Use this URL to cite or link to this record in EThOS: https://ethos.bl.uk/OrderDetails.do?uin=uk.bl.ethos.784526
Title: Fur, fat, feathers, and fleece : animals, settler colonisation, and the nineteenth-century novel, 1815-1890
Author: Wickes, Briony Joy
ISNI:       0000 0004 7970 0754
Awarding Body: King's College London
Current Institution: King's College London (University of London)
Date of Award: 2019
Availability of Full Text:
Access from EThOS:
Full text unavailable from EThOS. Restricted access.
Access from Institution:
Abstract:
The story of nineteenth-century settler colonisation was not a solely human narrative, but one that was entangled with animals. This thesis traces the diverse roles of animals, and animal bodies, in the operations of nineteenth-century settler colonisation through an examination of human-animal encounters in nineteenth-century novels. Organised around depictions of four colonial animal industries - sheep farming, fur hunting, whaling, and the feather industry - during the period 1815-1890, it argues that animal bodies are textual pressure points for the fears and fantasies of the settler empire as they are imagined in the novel form. Animals assume this freighted capacity in literary texts because they are attached to important cultural and economic histories, but also to a tradition of Western dualism that has historically deployed the category of 'animal' to construct its hierarchies. In this way, I contend, literary animal representations are also foundational to the manoeuvres and structures of settler colonial power. To make this argument, the thesis draws on new theorisations of biopower by Michel Foucault, Grégoire Chamayou, Nicole Shukin, and Elizabeth Povinelli. Chapter One examines sheep representations and pastoral visions of the settler colonial wool trade in Australia in Charles Reade's It is Never Too Late to Mend (1856), Charles Dickens's Great Expectations (1861) and Anthony Trollope's Harry Heathcote of Gangoil (1874). Chapter Two considers predator-prey relationships and expansive 'hunting power' in R.M. Ballantyne's Canadian adventure narratives. Chapter Three attends to the mythos and materiality of literary whales in Mary Shelley's Frankenstein (1818), Herman Melville's Moby Dick (1851), and Elizabeth Gaskell's Sylvia's Lovers (1863). Finally, Chapter Four concludes by questioning the subversive potential of literary ostriches and their capacity for agency in Olive Schreiner's The Story of an African Farm (1883).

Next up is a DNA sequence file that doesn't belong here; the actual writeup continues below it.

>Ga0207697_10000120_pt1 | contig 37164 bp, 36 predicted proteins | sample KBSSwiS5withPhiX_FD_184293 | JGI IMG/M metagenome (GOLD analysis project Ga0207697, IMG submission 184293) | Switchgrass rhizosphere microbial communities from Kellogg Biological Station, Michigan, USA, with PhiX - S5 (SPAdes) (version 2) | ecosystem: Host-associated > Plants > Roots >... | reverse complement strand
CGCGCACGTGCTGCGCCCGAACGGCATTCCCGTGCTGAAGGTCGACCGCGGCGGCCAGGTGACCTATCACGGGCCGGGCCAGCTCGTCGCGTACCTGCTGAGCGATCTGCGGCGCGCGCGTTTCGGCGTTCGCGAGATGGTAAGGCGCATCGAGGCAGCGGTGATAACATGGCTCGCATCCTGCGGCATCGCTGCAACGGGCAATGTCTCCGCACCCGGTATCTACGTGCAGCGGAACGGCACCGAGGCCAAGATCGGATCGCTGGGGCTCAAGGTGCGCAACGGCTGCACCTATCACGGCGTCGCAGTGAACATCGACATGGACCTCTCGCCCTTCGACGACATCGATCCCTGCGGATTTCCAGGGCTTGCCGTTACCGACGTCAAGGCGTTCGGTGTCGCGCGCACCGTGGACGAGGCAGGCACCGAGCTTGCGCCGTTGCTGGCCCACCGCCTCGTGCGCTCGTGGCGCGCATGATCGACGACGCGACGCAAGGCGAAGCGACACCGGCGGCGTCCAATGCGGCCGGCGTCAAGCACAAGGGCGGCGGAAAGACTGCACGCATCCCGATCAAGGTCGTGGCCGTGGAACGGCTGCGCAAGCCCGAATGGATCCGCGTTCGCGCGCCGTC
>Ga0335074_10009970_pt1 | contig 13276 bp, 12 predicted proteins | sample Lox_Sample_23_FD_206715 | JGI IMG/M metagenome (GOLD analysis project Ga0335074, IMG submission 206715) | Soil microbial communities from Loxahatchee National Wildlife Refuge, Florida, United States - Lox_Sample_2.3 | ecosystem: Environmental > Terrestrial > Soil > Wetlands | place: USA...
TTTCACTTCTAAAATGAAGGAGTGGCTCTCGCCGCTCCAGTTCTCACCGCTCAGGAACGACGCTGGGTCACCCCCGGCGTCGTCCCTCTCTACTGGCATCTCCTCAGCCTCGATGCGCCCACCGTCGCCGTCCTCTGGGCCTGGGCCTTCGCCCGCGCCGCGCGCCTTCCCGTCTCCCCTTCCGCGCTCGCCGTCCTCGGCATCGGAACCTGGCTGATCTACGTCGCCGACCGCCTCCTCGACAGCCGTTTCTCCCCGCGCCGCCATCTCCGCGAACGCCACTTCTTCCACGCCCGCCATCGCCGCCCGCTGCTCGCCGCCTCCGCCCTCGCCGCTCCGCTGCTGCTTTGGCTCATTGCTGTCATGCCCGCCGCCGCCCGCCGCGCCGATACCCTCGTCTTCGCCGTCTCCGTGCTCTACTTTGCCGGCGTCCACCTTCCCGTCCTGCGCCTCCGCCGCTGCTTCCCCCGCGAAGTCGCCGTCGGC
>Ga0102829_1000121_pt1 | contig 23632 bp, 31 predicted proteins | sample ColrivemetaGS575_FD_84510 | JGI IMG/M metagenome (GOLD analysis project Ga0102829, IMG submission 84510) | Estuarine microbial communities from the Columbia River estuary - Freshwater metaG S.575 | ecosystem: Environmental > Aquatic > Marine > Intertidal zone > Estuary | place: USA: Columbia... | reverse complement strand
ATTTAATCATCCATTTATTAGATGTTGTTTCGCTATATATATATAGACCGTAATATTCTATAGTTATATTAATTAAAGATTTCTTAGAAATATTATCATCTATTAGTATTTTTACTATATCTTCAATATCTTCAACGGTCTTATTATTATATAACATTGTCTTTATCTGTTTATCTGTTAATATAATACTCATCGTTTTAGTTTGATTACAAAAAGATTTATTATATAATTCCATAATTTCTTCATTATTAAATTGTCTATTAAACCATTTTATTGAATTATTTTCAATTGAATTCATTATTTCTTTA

Supervisor: McDonagh, Josephine ; Buckland, Adelene Sponsor: Not available
Qualification Name: Thesis (Ph.D.) Qualification Level: Doctoral
EThOS ID: uk.bl.ethos.784526  DOI: Not available
Share: